The ECG app algorithm classification achieved a 98.3 per cent sensitivity and 99.6 per cent specificity (Table 5). Expanding the analysis to include the 2.4 per cent (7 out of 290) and 2.0 per cent (6 out of 295) of strips categorized as unclassifiable by the device in the AF and SR reference strip classification categories, respectively, the sensitivity was 95.5 per cent (95 per cent CI: 92.2 per cent, 97.8 per cent) and specificity was 97.1 per cent (95 per cent CI: 94.2 per cent, 98.8 per cent). These results met the primary end points pre-specified in the design of this study. Additionally, 12.2 per cent (68 out of 556) of recordings were inconclusive – either unreadable or unclassifiable – and not classifiable as either SR or AF. When inconclusive recordings were included in the analysis, the ECG app correctly classified SR in 90.5 per cent (238 out of 263) of subjects with SR and AF in 85.2 per cent (236 out of 277) of subjects with AF. The clinical validation results reflect use in a controlled environment. Real-world use of the ECG app may result in a greater number of strips being deemed inconclusive and not classifiable.

Table 5: Sensitivity and Specificity Analysis – Classifiable Strips Parameter Value L

Parameter

Value

Lower confidence
bound*

P value**

Final ECG reference result = AF (n)

240

ECG app device result = AF

236/240 (98.3%)

ECG app device result = SR

4/240 (1.7%)

Sensitivity

236/240 (98.3%)

95.8%

< 0.0001

Final ECG reference result = SR (n)

239

ECG app device result = AF

1/239 (0.4%)

ECG app device result = SR

238/239 (99.6%)

Specificity

238/239 (99.6%)

97.7%

< 0.0001

*Lower exact binomial one-sided confidence bound
**Test of hypothesis for sensitivity > 0.9 and specificity > 0.92 Abbreviations: AF = atrial fibrillation, SR = sinus rhythm

ECG 2.0 Clinical Validation Study

A second study was performed to support and validate investigational ECG app 2.0 algorithms (test device), which expand the classifiable HR range (50 to 150 bpm), and introduce new classification results (SR, SR with high HR, AF, AF with high HR, inconclusive and poor recording). The objective of this study  was to evaluate the test device’s performance. Specificity and sensitivity were the primary end points assessed. Secondary end points included correct classification of the following categories of subjects on specific readable and classifiable ECG test strips: NSR (HR 50 to 150), SR on simultaneous 12-lead ECG as SR; AF (HR 50 to 99), AF on simultaneous 12-lead ECG as AF, sinus tachycardia (HR 100 to 150), SR on simultaneous 12-lead ECG as high heart rate, and AF with high heart rate (HR 100 to 150), AF on simultaneous 12-lead ECG as AF. Additionally, equivalence of the ECG app waveform to Lead I from 12-lead ECG – as measured by acceptable morphology of PQRST complexes and R wave amplitude agreement – were also assessed, similar to the waveform assessment performed in the ECG 1.0 clinical validation study.

The conduct of this study was approved by the appropriate institutional review boards of the respective investigational sites of the prospective, US-based multi-centre study. The site investigator obtained IRB approval, the ICF and any subject-facing materials at each investigational site before participation in the study.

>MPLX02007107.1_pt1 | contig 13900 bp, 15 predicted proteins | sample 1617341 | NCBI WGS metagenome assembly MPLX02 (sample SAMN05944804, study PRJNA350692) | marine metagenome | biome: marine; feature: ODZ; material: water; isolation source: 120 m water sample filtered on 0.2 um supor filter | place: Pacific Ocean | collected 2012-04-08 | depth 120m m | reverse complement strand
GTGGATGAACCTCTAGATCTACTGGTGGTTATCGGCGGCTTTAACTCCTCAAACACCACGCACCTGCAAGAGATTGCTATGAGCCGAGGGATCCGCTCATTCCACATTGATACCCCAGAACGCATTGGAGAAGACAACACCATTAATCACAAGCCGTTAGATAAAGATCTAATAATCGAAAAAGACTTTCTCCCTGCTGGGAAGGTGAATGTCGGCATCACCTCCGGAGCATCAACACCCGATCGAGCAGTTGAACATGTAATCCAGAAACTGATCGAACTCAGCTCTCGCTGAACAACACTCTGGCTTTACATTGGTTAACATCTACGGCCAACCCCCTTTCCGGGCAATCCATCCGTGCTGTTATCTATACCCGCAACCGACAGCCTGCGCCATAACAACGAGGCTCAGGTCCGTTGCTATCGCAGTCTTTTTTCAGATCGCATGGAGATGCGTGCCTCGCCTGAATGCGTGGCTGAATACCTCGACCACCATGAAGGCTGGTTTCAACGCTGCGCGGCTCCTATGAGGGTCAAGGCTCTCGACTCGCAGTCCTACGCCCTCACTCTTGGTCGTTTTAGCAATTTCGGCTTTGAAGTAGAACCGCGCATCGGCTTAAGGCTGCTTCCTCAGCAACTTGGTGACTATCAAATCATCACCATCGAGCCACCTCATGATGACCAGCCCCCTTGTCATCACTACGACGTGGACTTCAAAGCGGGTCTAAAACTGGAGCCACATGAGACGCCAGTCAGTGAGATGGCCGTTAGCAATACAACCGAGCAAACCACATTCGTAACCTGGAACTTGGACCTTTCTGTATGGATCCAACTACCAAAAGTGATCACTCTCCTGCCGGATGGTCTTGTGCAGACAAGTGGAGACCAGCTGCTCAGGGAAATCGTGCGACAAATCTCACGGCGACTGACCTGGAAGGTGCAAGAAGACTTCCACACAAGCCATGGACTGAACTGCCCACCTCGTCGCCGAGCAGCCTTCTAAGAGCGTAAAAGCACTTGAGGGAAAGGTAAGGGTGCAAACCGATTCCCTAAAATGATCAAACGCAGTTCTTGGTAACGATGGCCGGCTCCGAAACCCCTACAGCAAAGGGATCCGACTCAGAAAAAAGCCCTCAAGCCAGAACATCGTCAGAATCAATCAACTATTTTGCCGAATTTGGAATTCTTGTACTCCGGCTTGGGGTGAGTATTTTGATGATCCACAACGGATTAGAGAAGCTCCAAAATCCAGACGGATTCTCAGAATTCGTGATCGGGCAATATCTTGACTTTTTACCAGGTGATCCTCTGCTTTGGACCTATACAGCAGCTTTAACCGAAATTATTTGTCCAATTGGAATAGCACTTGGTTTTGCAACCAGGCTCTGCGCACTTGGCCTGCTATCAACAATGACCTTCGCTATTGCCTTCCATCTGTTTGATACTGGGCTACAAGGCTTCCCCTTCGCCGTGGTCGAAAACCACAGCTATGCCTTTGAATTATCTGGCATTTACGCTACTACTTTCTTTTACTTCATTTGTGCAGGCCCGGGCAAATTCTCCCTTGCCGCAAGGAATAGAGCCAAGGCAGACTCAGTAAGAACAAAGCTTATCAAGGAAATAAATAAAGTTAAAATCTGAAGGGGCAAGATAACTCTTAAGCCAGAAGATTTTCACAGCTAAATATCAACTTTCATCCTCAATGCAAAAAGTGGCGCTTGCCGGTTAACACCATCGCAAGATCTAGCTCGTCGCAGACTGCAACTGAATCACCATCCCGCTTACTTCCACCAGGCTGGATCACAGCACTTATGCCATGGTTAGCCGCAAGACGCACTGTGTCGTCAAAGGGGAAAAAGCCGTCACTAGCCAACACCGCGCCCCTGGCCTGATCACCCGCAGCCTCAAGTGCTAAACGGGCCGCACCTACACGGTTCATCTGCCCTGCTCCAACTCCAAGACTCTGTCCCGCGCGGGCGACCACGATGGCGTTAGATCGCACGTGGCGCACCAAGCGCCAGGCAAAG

Study subjects included those with normal SR at the time of screening – with no known history of AF – and those with known persistent, permanent or chronic AF who were in AF during screening. All subjects were instructed to take a 12-lead ECG and a separate complete single lead ECG with Apple Watch simultaneously; three trials were conducted with each subject. The same process was followed for the exercise sessions; subjects who were deemed fit were asked to exercise for five minutes using a stationary bike to reach the target HR. For both rest and exercise sessions, the first trials were considered for adjudication and analysis.

Two blinded, independent US board-certified cardiologist adjudicators reviewed the 12-lead ECGs for HR and rhythm diagnosis. In the event of a discrepancy, a third adjudicator performed a review. HR was calculated for each 12-lead ECG. HR was recorded and the HR diagnostic code that corresponds to the HR that was observed on the reference ECG was selected. The following heart rhythm diagnoses were adjudicated to the 12-lead ECG data: SR, AF, supraventricular tachycardia (SVT), another abnormal rhythm (frequent premature atrial contractions, frequent premature ventricular contractions, atrial flutter, ventricular tachycardia, ventricular fibrillation, second-degree AV block type I, second-degree AV block type II, third-degree AV block, and other) and uninterpretable. Three blinded cardiac technicians or cardiologists reviewed the waveform during the assessment and adjudication of ECG data from the paired ECG strips. The first six consecutive distinct readable PQRST complexes without artefact that matched between the subject device strip and the reference device strip for evaluation was identified by one reviewer and used by the two other reviewers. The strips were excluded if six consecutive beats couldn’t be found.